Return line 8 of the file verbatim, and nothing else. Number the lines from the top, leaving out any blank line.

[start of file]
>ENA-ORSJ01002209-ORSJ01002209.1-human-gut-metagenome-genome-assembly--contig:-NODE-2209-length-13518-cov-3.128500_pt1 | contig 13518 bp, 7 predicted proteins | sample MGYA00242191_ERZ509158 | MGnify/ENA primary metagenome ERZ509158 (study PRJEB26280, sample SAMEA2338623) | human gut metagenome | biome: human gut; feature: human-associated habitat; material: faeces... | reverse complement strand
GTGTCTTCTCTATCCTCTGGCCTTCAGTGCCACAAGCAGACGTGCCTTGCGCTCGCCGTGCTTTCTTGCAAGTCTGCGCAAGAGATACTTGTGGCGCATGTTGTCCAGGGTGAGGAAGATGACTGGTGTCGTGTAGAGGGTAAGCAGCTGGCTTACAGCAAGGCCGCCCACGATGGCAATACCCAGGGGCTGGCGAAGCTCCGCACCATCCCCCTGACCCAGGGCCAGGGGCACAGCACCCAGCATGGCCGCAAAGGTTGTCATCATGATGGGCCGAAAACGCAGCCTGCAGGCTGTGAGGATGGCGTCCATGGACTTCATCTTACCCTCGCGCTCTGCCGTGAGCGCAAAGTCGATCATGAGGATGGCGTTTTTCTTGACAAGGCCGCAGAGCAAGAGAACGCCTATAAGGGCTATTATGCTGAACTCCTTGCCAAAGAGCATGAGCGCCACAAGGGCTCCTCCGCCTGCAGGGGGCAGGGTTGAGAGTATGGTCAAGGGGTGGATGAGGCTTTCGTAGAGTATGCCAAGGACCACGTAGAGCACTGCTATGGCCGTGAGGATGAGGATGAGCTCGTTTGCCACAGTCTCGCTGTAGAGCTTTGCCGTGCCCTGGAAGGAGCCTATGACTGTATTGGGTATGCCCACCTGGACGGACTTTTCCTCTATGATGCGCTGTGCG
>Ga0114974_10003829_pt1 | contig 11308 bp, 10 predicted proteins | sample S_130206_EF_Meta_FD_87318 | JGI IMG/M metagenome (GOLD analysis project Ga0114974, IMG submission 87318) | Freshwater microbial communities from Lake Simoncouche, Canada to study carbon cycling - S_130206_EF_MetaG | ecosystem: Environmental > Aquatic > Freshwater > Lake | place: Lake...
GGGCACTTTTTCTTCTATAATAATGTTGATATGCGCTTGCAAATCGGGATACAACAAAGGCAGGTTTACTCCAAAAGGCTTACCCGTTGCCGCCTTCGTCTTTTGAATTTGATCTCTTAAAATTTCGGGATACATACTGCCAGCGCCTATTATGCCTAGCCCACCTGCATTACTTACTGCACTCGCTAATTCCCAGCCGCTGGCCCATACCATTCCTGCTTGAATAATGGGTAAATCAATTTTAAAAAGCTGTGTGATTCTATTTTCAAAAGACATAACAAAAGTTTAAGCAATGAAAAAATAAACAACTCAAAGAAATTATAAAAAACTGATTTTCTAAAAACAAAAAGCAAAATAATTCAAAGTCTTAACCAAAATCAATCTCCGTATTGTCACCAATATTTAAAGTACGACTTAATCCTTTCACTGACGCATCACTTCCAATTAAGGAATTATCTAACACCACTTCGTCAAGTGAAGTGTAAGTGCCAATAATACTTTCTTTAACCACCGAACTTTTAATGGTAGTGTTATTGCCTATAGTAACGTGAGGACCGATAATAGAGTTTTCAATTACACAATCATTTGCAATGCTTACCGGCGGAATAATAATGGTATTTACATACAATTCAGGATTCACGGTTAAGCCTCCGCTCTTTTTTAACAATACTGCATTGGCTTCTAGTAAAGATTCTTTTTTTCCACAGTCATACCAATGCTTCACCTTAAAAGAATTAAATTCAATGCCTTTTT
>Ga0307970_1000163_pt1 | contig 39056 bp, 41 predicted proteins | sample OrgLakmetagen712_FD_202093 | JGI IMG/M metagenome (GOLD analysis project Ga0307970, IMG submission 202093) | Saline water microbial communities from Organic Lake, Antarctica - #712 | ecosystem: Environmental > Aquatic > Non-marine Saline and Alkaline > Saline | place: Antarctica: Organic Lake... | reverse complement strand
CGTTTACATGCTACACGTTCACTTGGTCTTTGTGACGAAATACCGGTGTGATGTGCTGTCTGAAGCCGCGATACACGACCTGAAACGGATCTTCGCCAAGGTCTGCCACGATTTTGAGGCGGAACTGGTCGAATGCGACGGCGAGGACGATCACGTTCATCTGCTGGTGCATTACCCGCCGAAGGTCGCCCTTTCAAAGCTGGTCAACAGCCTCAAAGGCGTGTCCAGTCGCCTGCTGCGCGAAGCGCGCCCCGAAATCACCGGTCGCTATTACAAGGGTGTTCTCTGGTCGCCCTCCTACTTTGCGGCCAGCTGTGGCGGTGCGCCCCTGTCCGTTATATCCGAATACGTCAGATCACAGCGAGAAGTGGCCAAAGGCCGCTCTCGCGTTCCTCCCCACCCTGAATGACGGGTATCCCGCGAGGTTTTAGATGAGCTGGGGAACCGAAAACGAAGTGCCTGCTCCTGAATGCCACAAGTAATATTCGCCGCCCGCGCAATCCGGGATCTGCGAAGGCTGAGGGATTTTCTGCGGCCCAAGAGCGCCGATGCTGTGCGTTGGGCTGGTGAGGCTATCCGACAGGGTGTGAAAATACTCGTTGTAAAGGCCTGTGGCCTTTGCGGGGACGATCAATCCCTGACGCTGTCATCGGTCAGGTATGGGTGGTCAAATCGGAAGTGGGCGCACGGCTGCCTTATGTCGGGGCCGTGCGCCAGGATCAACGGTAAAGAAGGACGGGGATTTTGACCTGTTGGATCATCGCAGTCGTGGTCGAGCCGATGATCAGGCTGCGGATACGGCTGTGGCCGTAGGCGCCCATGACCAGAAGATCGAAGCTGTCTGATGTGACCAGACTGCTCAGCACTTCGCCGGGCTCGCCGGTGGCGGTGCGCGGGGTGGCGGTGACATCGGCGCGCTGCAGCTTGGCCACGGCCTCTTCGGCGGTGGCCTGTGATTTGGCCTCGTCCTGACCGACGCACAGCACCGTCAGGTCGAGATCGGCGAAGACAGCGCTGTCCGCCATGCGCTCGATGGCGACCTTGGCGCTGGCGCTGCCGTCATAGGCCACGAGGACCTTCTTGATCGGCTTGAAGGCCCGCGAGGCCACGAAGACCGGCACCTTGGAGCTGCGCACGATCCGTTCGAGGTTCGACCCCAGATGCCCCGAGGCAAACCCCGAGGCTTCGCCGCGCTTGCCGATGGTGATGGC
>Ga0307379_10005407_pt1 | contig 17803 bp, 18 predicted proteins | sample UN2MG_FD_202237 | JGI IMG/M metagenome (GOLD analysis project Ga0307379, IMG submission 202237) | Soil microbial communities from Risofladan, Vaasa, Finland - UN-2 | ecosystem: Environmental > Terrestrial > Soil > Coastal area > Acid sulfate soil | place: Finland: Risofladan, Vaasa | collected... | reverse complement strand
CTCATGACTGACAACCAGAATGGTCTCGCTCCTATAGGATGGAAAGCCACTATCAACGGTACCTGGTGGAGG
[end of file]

CTCATGACTGACAACCAGAATGGTCTCGCTCCTATAGGATGGAAAGCCACTATCAACGGTACCTGGTGGAGG